The Shaw Power Group will get the initial engineering, procurement and construction contract for the two-reactor expansion proposed at South Texas. But Shaw will be more than the contractor. It will be a partner with Toshiba in the project.

As part of its new agreement with Toshiba, Shaw has agreed to invest up to $250 million in nuclear projects. Of that, $100 million will initially be a loan guarantee for NINA for South Texas. If the project wins its combined operating license from the Nuclear Regulatory Commission, that loan guarantee will be converted into an equity investment in the project.

The Shaw Power Group strategy is not without risks. There have been questions in recent months about whether the “nuclear renaissance” in the United States will actually occur. And there have been specific questions about the South Texas project, much of them through the SEED Coalition and Public Citizen interventions in the licensing process.

South Texas still on the hunt for partners

South Texas would be a merchant energy plant and they believe they are in line for federal loan guarantees. But another merchant plant, Calvert Cliffs in Maryland, ran into trouble when Constellation Energy pulled out. Constellation said the loan-guarantee conditions were too onerous and made the project financially untenable.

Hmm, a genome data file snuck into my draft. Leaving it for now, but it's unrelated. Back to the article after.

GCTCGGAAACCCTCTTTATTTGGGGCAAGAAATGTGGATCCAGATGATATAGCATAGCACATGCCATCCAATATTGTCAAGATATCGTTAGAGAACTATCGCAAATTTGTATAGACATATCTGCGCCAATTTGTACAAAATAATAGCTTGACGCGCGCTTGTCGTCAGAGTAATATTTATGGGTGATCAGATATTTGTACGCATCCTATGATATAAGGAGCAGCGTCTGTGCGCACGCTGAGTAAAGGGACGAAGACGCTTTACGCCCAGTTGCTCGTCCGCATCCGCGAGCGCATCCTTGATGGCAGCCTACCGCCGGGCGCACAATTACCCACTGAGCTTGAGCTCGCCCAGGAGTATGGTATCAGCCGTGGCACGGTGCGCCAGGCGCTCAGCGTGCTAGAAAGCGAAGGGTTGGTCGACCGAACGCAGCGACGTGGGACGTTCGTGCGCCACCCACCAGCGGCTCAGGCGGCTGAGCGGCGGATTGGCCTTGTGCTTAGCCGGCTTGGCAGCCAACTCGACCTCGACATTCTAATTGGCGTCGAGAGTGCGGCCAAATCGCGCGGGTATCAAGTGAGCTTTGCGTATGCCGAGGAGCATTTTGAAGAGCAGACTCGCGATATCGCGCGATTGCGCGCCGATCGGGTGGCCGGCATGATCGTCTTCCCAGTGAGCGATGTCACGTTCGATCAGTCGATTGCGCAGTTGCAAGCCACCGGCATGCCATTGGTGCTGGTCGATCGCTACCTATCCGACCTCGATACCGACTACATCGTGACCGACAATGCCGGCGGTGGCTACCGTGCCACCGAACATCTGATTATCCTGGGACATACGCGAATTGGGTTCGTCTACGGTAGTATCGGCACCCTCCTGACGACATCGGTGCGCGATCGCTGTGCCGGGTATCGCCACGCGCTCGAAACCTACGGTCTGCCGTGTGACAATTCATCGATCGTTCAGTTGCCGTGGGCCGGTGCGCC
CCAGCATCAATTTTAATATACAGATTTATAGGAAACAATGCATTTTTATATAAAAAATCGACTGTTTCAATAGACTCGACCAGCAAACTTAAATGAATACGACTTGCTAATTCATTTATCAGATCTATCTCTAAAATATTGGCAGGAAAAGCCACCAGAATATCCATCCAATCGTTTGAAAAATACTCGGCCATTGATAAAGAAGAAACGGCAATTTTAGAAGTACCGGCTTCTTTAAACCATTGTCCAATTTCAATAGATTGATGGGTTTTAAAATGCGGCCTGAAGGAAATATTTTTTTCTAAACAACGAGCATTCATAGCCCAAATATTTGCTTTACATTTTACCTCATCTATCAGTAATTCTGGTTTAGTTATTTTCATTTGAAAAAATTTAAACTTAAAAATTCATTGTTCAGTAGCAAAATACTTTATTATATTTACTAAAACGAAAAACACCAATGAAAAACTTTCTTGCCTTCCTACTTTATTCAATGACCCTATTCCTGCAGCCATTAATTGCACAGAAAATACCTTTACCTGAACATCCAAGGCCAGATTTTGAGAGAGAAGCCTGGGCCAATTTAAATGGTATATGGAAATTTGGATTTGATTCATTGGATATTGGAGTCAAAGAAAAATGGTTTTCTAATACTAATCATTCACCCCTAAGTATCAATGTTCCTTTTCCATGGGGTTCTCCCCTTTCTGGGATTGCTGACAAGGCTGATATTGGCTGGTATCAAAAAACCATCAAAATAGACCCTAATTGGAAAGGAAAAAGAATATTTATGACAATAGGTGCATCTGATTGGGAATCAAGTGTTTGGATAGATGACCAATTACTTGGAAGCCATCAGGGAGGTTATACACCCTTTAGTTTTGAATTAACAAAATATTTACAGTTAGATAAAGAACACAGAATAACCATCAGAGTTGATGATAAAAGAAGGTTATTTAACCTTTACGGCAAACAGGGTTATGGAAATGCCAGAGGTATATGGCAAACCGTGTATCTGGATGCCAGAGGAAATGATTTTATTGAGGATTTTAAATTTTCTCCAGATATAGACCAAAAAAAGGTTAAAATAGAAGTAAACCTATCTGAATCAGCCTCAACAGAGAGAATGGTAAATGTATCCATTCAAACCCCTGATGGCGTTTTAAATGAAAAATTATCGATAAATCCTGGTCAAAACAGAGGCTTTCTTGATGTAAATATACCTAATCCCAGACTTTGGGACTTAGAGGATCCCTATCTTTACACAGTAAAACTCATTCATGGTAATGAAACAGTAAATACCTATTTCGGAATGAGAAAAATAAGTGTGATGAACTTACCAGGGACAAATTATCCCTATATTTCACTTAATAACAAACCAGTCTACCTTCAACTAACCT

Every proposed nuclear expansion has come with the caveat that these projects are too expensive (and risky) to move forward without the federal loan guarantees.  Yet when the federal government tries to mitigate its own risk, the industry has protested.   

NINA has been looking for partners for the South Texas project since San Antonio’s municipal power company, CPS Energy, went from being a 50% partner to taking just a 7.6 percent ownership in the project.

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A couple of weeks ago an outage at South Texas (Nuclear) Project (STP) occurred when unit 2 automatically shutdown due to an “equipment failure”.  This outage triggered a reliability deployment of LaaRs (Load Acting as a Resource) event at ERCOT.  This shifting of load to cover an unexpected event can be quite expensive and the retail electric providers who purchase their electricity from STP will bear the brunt of that cost.

South Texas Nuclear Plant entrance from NRC.gov

One of these two reactors isn't working. And they call renewable energy unreliable!

South Texas Project has since announced it will extend its Unit 2 outage to repair a seal-housing gasket on a reactor coolant pump, which moves water through the steam generator.   The company has decided that, while the gasket’s condition is within operating criteria, STP will make the needed repairs, while they also continue to run unit 1.